|Cultivar group||Tuberhybrida Group|
Kimjongilia is a flower named after the late North Korean leader Kim Jong-il. It is a hybrid cultivar of tuberous begonia. When Kim Jong-il died in December 2011 the flower was used to adorn his corpse for public display. Despite its name, the Kimjongilia is not the national flower of North Korea, which is the magnolia. Another species of flower, Kimilsungia, is named after Kim Jong-il's father and predecessor, Kim Il-sung.
To commemorate Kim Jong-il's 46th birthday in 1988, Japanese botanist Kamo Mototeru cultivated a new perennial begonia named "kimjongilia" (literally, "flower of Kim Jong-il"), representing the Juche revolutionary cause of the Dear Leader. It was presented as a "token of friendship between Korea and Japan". The flower symbolizes wisdom, love, justice and peace. It is designed to bloom every year on Kim Jong-il's birthday, February 16.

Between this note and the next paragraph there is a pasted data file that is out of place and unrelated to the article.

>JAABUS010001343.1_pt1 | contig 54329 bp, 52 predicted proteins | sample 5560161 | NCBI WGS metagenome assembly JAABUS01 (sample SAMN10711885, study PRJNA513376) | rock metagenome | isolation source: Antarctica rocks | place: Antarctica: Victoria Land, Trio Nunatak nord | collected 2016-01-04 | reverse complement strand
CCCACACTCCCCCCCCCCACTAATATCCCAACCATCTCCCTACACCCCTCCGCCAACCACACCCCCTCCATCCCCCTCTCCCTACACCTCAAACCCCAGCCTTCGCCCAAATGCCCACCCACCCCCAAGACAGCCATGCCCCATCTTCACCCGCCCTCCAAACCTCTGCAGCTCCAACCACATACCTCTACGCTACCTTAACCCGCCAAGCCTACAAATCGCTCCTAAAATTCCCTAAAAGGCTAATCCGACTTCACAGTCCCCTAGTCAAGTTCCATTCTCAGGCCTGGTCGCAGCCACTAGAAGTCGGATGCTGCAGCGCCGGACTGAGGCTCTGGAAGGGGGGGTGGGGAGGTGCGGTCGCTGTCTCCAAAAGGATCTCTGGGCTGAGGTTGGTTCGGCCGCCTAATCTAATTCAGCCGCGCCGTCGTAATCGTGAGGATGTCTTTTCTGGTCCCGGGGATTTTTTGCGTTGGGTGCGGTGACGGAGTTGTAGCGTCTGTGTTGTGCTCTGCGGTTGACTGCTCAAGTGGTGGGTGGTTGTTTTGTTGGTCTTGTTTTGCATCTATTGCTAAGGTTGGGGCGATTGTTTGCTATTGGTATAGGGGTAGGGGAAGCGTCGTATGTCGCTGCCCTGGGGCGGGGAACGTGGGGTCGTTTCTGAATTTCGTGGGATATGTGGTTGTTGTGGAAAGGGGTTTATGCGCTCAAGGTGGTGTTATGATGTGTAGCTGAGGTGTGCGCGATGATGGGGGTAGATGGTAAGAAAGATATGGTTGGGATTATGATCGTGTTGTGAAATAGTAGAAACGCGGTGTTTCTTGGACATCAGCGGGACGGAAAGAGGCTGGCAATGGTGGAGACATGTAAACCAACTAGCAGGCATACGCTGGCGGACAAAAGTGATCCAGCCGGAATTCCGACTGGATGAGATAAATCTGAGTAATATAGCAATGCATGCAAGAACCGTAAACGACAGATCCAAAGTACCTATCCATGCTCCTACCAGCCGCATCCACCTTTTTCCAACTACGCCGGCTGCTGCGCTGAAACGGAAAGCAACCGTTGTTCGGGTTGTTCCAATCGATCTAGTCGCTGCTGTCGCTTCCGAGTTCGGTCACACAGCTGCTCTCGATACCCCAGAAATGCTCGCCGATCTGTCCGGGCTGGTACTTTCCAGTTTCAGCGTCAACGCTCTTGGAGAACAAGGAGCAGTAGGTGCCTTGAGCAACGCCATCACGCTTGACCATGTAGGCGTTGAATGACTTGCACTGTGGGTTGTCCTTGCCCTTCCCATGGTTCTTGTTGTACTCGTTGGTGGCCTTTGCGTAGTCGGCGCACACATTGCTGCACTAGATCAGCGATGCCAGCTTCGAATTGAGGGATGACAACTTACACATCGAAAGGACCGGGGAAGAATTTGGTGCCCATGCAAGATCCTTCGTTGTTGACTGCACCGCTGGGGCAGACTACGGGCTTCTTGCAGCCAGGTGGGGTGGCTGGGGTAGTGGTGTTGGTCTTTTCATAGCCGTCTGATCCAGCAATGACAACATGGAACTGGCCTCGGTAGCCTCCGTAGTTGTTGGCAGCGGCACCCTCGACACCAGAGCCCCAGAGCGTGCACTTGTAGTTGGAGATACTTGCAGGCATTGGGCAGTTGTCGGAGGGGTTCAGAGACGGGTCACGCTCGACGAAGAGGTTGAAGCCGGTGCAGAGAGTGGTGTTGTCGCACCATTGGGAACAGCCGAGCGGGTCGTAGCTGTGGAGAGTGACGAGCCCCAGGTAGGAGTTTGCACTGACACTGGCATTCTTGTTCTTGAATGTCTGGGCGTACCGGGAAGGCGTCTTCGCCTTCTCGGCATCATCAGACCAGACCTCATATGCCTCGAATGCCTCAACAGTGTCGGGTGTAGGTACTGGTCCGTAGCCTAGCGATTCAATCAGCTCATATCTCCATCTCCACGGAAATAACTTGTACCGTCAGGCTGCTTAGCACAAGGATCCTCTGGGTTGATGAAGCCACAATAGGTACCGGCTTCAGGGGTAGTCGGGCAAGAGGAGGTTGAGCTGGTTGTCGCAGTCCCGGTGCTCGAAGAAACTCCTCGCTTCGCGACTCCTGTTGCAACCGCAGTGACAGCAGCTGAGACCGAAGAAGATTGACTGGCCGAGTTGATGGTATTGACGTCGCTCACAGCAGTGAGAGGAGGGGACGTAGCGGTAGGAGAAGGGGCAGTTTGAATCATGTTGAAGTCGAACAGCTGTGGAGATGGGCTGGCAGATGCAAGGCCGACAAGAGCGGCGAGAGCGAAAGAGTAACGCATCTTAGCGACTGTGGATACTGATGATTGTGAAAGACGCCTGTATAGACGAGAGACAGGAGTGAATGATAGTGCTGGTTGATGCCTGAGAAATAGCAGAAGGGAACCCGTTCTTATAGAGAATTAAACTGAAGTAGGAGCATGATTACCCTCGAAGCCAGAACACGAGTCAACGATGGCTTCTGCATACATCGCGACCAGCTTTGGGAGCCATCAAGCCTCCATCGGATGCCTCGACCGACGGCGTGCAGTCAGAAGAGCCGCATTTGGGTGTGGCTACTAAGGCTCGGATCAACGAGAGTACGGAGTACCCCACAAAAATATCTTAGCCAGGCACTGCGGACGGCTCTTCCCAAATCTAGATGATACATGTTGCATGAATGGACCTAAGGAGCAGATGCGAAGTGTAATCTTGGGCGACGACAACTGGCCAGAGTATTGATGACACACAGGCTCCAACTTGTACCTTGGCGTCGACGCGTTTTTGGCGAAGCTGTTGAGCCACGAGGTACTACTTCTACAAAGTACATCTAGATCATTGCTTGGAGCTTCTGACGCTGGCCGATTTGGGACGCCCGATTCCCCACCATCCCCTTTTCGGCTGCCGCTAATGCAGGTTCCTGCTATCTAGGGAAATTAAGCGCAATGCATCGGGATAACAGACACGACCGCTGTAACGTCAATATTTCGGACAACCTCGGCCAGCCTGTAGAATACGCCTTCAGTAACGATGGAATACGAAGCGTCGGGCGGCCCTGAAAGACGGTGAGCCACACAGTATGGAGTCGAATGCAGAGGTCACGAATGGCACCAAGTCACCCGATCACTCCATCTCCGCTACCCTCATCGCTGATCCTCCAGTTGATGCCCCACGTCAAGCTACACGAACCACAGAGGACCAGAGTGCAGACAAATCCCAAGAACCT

A song composed by several North Korean composers, also called Kimjongilia, was written about the flower:
The red flowers that are blossoming over our land
Are like hearts: full of love for the leader
Our hearts follow the young buds of Kimjongilia
Oh! The flower of our loyalty!
- "Succession in North Korea: Grief and fear", The Economist, December 31, 2011.
- "Magnolia", Korea Today Monthly Journal (issue 627, September 2008), cover inset.
- Chong, Bong-uk (1998). A Handbook on North Korea. Naewoe Press. p. 101.
- Lanʹkov, Andreĭ Nikolaevich (2007). North of the DMZ: essays on daily life in North Korea. McFarland. p. 21. ISBN 978-0-7864-2839-7.
- Ford, Glyn; Kwon, Soyoung (2008). North Korea on the brink: struggle for survival. Pluto Press. p. 98. ISBN 978-0-7453-2598-9.
- "Agent for Preserving Kimjongilia Developed", KCNA, October 21, 2008.
- Lanʹkov, 2007, p. 22.
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